The kimono. Long thought by Western cultures to be an elegant robe, loosely wrapped and cinched with an elaborate belt allowing Japanese men and women to conduct the business of daily living devoid of the discomforts associated with ties and stockings. The kimono transcends fads such as those producing leggings and minis on a woman too old to know better. I recently discovered this traditional dress worn for centuries is the example of a wolf in sheep`s clothing. Their robe like appearance belies the vice-like constriction which categorizes them as a little known instrument of torture. It is also possible that the kimono could be used as a diet aid since eating is impossible while wearing one. As is breathing.
Recently I attended a traditional New Years Luncheon hosted by a group of Japanese women. Hidden among the sky scrapers of downtown Tokyo, Happo-en is an oasis of old Japan. The imposing wooden gates mark the entrance in Japanese. A large garden containing 500-year-old Bonsai trees, cascading waterfalls, and cherry blossoms surrounds the building. A picturesque tea house sits beside a lake. I expected powdered Geisha to parade around the perimeter to complete the picture.
It seemed appropriate to wear a kimono.
As I investigated renting a kimono, I discovered two unfortunate facts. The first was that renting the kimono along with the other undergarments would cost between $600-1000. As if. And, it takes two to get one in to a kimono. So difficult, in fact, is the tying of this robe that training is required. Huh? So when one of my friends offered a kimono of her mother`s for me to wear I pounced and requested something indestructible and preferably not a family favorite. My own clothes leave a luncheon looking like I sat in a high chair. Wearing a bib over a kimono might appear disrespectful even if I did have its welfare in mind.
As is typical of the Japanese, my friend called having already thought through every detail.
“Ouisar-san, I have dropped off the kimono. Be there at 10:40 to get dressed. I have made all the arrangements. Bring some dish towels.”
I know not to ask. Just do it. There is a good reason for everything.
When I arrived at the Beauty Salon, several of my friends were already getting their hair done. Two tiny ladies ushered me in to a tatami matted room surrounded with mirrors. The kimono appeared to be a small portion of what I was to wear. I had no idea what was to come.
First came the underwear. It is the only part that isn`t painful.
“Ouisar-san- are those dish towels strapped around your waist?”
Why yes. They are in fact dish towels wrapped around my waist. Their function is to flatten out the buttocks region. A woman in kimono should appear as a perfect cylinder and flat when viewed from the side. (I didn`t require any stuffing for the front as it was already perfectly flat) She also put cotton along my shoulders. Probably to absorb the impact from any falls I might take once fully dressed.
Next came an under kimono.
Sash number two above. She was wrapping them as tightly as she could. I soon lost track of all the sashes. I renamed them “Sashes of sufferance.” The Social Chairman documented the process. Not all sashes are included.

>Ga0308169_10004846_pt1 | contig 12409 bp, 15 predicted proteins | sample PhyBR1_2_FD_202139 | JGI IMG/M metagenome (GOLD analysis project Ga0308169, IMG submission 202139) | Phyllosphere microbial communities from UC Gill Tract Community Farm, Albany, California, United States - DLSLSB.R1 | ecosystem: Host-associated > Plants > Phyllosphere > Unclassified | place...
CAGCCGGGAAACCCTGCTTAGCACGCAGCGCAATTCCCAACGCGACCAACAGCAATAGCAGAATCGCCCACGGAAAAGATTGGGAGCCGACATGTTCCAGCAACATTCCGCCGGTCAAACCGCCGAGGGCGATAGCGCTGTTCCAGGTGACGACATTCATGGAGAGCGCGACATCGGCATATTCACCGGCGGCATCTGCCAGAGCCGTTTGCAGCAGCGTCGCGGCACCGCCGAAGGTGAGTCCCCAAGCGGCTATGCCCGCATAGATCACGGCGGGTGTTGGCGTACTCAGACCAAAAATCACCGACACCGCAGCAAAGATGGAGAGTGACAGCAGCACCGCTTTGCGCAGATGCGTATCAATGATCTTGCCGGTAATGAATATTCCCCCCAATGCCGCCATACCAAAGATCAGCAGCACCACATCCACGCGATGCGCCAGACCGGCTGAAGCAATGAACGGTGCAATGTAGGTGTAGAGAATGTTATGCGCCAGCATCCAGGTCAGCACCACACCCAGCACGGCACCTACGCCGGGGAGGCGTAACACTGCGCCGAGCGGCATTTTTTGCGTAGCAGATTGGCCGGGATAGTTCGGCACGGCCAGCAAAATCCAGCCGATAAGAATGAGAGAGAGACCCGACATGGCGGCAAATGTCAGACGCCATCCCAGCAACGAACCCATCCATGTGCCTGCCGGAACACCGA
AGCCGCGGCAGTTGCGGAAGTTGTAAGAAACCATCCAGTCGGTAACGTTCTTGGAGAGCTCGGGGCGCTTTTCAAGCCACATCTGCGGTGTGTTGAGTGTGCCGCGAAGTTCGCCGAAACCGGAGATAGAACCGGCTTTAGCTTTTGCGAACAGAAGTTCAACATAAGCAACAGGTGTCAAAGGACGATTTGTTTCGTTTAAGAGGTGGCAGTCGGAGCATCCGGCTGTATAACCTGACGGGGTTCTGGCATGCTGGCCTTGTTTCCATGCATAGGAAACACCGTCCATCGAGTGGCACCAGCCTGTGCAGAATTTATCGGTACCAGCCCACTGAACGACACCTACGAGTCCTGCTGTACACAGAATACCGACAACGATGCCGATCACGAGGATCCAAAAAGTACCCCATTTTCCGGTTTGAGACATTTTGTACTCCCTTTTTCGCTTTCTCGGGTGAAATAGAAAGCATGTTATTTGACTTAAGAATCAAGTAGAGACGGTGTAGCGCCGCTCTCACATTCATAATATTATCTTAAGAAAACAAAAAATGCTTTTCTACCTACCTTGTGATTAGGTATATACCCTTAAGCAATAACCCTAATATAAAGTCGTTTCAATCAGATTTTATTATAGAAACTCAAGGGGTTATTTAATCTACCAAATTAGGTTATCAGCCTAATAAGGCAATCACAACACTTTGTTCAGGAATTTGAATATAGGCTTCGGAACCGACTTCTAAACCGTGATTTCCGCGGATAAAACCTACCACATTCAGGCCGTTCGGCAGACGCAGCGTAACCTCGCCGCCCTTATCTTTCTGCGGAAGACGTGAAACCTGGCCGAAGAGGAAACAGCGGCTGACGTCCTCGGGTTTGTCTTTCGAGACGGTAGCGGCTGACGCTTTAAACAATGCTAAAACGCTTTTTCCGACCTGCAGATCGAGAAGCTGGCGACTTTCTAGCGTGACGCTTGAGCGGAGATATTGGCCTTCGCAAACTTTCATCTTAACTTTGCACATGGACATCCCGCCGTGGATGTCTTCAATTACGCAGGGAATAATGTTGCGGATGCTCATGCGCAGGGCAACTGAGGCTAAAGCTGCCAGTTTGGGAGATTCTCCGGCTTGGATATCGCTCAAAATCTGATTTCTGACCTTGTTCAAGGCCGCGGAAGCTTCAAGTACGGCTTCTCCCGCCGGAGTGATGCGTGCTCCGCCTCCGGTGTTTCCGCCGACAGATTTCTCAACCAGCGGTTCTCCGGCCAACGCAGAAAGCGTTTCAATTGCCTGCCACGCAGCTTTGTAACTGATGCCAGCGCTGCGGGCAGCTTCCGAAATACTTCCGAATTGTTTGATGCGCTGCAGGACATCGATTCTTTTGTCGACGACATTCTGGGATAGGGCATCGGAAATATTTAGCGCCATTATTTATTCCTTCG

I struggled to describe “Too tight” in Japanese.
The evil ladies laughed and pulled harder thinking my ability to talk indicated a failing on their part to get my waist down by 15 inches.
At this point I blew out my stomach to gain room as they pulled. Knowing all the tricks, they smiled sweetly,waited for me to breathe, and pulled tighter. A mother boa constrictor would have been proud if her offspring could accomplish such constriction. They must know something about saddling horses. When they heard ribs cracking, one declared the obi drawn.
All my organs were now either above or below my obi. My lungs and stomach were both fighting for space in my throat. The more discomfort I felt, the happier these ladies became.
And I still had to squeeze in to the shoes.
Also designed to be irritating, the zori sandals and tabi socks are supposed to be three sizes too small. The heel of the foot must overhang the back of the sandal as a marker of proper fit.
Did I mention I was roasting from the inside out? Between the layers, the stuffing, and the tightly bound clothing holding in body heat, I was concerned that my spontaneous combustion might ruin the party.
The kimono and obi I wore were antiques. Many of the kimonos are handed down through the generations. These are stunning works of art as opposed to my mother`s red,white and blue paper dress from the 70`s.
Hair is usually worn up to highlight the back of the neck. The poor woman in the salon attempted to hairspray the hair on my neck away; she didn`t know it only responds to wire clippers and dippity doo.
In Japan, if you want something a Japanese friend owns, simply compliment that person on it. Chances are good they`ll feel obligated to give it to you. The Social Chairman learned this lesson during the luncheon. She complimented the hostesses on the choice of sake. Soon the bottles were back out and being passed around. Then one of the uber sophisticated ladies hurried behind the bar to snatch a bottle. And put it in her purse.
My purse wasn`t quite large enough to carry a bottle of sake. However, my kimono was. It was then the ladies showed me the hidden pockets in the kimono. The sleeves are cavernous pockets, large enough for several bottles of sake, the flower arrangements, some desserts, and anything else I may have wanted to filch on my way out.
All photos taken by Heidi Sanford